MOUNDS VIEW, Minn. — More and more Twin Cities metro school districts are abandoning hybrid learning plans to start the school year, this despite the fact that new county COVID-19 data provided by the Minnesota Department of Health shows more districts could resume in-person classes.
In many cases, staffing concerns and remote learning demand are tipping the scales in favor of distance learning.
Despite initially planning to reopen their doors for hybrid learning, Mounds View Schools alerted families on Thursday night that it will postpone its plan at least two weeks and start the year with distance learning.
"The physical and mental health of our staff, students and parents is too important to ignore," wrote Superintendent Chris Lennox, in the message to families.
According to the Minnesota Department of Education, there are several factors behind the abrupt changes.
"This is what no one envisioned when they went into education, quite honestly," said Heather Mueller, Deputy Education Commissioner.
Mueller says county COVID-19 data is just one hurdle to in-person or hybrid learning. The governor's "Safe Learning Plan" makes it clear that schools must first "offer an equitable distance learning model to all families". The recent executive order also states that districts "must allow school staff whose health is at risk or who have members of their household whose health is at risk to work from home to the extent possible".
"We'd never want to put any educators in a position where they have to make a decision about their profession or their health," Mueller said.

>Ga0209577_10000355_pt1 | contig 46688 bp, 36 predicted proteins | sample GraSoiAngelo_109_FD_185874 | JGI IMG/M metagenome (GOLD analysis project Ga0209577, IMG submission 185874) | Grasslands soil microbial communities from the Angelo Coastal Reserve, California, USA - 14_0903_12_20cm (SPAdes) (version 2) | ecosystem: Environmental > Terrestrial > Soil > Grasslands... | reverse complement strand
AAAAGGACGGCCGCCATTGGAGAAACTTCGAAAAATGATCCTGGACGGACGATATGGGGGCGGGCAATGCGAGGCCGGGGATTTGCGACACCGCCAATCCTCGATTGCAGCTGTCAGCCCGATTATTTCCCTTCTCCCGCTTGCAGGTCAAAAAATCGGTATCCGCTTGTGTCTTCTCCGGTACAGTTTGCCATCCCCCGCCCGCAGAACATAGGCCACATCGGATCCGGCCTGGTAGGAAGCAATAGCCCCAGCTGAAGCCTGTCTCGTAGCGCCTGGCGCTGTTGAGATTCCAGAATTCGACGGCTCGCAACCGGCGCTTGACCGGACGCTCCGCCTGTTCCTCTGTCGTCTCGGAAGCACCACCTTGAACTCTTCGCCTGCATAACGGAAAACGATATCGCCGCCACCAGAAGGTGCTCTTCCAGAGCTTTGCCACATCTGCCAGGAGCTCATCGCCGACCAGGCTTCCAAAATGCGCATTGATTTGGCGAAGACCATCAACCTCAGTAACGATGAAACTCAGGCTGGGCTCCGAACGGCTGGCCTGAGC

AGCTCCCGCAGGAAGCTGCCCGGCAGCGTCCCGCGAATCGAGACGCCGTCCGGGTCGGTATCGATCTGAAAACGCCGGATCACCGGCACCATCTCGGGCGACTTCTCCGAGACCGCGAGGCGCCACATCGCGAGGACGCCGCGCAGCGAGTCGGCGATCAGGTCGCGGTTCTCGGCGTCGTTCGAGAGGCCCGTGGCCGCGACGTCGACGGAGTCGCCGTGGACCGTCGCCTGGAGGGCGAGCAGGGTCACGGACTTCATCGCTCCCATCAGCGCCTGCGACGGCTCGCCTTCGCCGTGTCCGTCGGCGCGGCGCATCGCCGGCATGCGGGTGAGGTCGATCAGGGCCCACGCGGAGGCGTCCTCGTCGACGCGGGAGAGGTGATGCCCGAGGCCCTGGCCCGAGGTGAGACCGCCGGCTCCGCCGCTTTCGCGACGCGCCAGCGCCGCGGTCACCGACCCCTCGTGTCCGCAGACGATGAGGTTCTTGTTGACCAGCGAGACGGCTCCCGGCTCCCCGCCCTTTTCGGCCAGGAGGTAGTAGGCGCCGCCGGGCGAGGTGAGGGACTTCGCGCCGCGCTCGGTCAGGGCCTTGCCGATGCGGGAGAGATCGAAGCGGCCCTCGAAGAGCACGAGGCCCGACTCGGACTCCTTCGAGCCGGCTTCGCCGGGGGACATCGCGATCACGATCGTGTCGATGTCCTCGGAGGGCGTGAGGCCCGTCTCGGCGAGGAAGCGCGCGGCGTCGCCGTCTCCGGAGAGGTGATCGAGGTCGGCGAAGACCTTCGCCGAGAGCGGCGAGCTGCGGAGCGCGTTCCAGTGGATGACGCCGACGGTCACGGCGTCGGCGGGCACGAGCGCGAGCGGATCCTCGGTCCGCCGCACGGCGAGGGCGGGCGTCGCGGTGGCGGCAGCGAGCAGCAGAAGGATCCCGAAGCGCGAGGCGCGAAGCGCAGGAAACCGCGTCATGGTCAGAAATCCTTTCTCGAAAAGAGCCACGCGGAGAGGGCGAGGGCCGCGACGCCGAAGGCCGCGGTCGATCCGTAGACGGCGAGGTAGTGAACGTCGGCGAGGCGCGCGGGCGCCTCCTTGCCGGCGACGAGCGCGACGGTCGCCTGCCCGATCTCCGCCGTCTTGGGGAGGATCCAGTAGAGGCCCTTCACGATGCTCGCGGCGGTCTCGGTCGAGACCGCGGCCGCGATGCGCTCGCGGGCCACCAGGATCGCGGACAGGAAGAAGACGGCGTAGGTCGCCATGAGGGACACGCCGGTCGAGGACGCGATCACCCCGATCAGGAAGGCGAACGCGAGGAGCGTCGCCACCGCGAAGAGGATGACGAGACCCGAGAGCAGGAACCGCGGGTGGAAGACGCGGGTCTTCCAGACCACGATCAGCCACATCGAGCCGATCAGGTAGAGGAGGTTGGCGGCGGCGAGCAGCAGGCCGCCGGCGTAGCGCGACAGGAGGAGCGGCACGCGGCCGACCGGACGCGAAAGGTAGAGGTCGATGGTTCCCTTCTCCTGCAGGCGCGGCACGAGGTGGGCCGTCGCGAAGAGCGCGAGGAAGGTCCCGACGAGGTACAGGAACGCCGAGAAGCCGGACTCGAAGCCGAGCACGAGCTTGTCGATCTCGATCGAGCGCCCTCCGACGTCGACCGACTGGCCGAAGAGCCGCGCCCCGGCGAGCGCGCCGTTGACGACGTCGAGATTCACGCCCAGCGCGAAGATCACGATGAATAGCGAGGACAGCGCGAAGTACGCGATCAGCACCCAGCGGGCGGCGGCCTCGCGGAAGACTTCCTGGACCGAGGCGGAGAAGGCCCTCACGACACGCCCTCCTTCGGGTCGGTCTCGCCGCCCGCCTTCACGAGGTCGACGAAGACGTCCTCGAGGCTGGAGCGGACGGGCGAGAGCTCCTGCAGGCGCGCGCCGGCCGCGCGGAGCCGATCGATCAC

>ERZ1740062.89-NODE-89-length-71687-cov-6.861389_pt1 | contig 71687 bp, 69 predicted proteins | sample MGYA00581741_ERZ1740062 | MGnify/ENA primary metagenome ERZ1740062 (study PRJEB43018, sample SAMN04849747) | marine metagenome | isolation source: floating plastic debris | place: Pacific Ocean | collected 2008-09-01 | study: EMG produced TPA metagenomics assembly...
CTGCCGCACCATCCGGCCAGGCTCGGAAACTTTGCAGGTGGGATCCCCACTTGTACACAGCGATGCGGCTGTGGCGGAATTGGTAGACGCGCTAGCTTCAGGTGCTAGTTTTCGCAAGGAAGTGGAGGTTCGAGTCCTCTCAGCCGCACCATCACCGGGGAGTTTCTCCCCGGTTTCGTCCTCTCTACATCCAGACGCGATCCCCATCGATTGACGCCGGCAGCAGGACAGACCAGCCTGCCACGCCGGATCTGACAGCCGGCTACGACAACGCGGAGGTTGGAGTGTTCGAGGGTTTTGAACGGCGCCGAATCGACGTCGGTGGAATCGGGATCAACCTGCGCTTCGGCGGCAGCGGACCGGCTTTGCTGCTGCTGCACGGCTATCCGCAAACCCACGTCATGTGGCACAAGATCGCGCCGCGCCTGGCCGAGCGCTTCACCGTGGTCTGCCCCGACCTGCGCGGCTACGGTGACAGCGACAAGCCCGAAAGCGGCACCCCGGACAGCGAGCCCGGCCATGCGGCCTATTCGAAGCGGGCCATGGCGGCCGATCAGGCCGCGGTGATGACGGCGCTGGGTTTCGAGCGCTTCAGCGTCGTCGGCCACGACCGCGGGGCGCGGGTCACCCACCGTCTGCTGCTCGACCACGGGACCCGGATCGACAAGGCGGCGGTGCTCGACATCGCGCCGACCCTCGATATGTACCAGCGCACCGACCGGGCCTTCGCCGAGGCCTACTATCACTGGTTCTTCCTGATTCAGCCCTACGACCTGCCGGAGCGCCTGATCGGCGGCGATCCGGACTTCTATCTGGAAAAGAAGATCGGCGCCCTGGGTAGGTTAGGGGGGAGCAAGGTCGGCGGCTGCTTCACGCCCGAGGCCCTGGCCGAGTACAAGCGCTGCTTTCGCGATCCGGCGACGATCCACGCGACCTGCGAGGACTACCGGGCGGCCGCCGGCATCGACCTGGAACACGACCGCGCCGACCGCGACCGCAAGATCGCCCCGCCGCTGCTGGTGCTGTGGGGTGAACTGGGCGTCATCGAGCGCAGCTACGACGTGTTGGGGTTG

Despite that priority, each district and teachers' union is responsible for navigating those health and safety issues. The challenge has already been too much for Bloomington, which postponed hybrid learning this week after 25% of staff requested to work from home for health reasons.
"We just couldn't make the models work with the available staffing," said Rick Kaufman, Executive Director of Community Relations and Emergency Management for Bloomington Public Schools.
"It's huge," said Tony Taschner, spokesperson for Rosemount-Apple Valley-Eagan Public Schools (District 196).
Taschner says District 196 has been working with union leaders for months on planning for various models, but he says concerns among teachers are still being worked on.
"I'm confident that the work that's been done this week between the design team and leaders of our teachers' union, that we will be able to overcome that and figure it out to be able to start in hybrid."
Mueller says she's hopeful other districts and unions will come together to find a safe path forward for everyone.
"I would think about our community," Mueller said. "We are in a position where the chances of everyone being happy are going to be very small. If we put the health and the safety and the wellness of our students, our staff and families at the center, then the rest is what we build."